Some 60 percent of UR students go abroad, which brings back more awareness of diversity, Bisese said.
On campus, Bunker said she noticed a big lack of ethnic and socioeconomic diversity. At her high school, there was much ethnic diversity and she was the minority as a white person. She said that coming to the University of Richmond was shocking and she almost transferred because of it.
"I went through extreme culture shock," she said. "I went from being the minority to being the majority." But she didn't transfer because she had nowhere else to go.
This summer Bunker is traveling through Africa to do volunteer work, she said. Next academic year, she will be a substitute teacher and help coach her high school track team, she said.
Sasha Parr, who graduated from the University of Richmond last year, is currently working as a paralegal in Intellectual Property Law in Washington, D.C. She said that she saw much more diversity in the workworld than during college.
"I have to say that the people I've met since graduation and the people I currently work with are a lot different than the people I met at UR," she said.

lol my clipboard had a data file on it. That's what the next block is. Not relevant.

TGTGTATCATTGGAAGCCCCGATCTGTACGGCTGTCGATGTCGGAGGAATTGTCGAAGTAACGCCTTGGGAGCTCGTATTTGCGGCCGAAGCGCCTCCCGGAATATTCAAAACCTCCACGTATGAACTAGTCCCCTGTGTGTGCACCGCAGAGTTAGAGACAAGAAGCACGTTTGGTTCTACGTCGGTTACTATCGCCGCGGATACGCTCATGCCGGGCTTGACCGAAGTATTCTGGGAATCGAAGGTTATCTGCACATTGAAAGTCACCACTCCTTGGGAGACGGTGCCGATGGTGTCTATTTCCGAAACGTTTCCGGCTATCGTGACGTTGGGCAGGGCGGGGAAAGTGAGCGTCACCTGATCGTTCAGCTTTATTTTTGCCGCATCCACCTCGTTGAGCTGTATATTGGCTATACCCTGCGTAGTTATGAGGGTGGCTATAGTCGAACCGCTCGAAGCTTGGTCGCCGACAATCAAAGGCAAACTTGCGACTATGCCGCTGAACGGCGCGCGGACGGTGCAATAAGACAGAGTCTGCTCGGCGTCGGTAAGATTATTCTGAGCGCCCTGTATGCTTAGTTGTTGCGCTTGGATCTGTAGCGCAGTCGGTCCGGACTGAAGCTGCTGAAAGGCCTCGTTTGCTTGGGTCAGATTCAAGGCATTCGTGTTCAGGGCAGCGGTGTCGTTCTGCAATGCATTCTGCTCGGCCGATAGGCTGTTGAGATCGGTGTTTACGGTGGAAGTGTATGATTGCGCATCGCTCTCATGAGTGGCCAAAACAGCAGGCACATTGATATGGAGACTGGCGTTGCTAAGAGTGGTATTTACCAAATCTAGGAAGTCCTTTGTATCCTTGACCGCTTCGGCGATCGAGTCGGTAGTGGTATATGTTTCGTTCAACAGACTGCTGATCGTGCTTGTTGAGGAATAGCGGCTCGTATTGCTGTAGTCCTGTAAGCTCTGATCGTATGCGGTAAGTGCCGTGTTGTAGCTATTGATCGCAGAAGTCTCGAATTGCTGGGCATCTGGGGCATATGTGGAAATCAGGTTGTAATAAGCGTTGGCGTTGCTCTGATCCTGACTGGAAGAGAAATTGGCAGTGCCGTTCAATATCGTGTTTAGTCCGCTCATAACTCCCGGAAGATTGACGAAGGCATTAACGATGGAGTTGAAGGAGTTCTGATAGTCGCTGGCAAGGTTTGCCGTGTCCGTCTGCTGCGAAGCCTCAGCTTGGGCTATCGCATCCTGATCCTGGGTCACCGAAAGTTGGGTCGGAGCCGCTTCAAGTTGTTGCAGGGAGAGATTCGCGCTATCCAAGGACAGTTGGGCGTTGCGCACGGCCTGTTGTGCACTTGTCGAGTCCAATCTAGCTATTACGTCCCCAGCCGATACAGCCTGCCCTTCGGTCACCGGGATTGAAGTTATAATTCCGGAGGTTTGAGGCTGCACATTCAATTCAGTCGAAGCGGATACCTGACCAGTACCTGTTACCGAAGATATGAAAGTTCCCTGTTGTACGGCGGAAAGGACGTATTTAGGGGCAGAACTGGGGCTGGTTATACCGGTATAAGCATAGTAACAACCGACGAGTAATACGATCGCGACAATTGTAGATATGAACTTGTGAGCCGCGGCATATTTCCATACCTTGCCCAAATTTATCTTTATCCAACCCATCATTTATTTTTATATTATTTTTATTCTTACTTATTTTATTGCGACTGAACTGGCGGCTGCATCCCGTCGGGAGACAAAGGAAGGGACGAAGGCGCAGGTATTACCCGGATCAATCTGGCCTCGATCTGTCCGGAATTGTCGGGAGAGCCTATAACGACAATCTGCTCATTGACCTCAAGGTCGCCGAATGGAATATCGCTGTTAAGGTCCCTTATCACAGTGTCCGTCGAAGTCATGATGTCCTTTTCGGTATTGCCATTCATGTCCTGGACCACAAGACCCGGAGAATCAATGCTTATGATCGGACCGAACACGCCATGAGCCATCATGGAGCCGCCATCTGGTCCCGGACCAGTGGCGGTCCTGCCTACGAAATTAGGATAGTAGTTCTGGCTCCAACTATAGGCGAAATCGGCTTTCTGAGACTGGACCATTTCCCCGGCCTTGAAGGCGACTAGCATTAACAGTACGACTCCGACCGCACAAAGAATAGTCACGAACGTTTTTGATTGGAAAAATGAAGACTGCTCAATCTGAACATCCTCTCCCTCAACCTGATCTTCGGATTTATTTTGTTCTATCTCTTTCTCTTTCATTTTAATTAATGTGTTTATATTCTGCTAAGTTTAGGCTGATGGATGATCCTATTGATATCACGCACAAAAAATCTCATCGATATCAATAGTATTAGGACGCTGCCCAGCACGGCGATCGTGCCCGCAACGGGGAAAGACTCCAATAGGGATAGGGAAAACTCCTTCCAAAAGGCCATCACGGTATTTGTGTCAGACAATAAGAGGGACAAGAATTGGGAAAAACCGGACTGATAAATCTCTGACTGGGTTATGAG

"I have met people from a wider variety of backgrounds and with different sorts of experiences.
"Not to say that this is for better of for worse, but by way of example one of my coworkers left college early because she became pregnant. She raised her daughter, who is now 13, as a single mother and now works full time and is finishing her degree. I had definitely never met anyone at Richmond with any sort of experience like that.
"Between my job and meeting people in my building, I've come to see myself as a sort of minority–the fact that I was raised by both my parents who then were able to pay for at least part of my college education before setting out on my own is not exactly the norm that I had considered it to be back at UR."
Parr attended a New England prep school that was incredibly diverse, she said. A fundraiser that was popular at her high school was a "dragdance," where students paid $3 and went dressed in drag, she said.
Her sophomore year, she suggested the same thing to the on-campus group, New Directions, but the attendees consisted mostly of their own members and several students were harassed on their way to the event for dressing in drag, she said. "Not exactly the most welcoming campus ever," she said.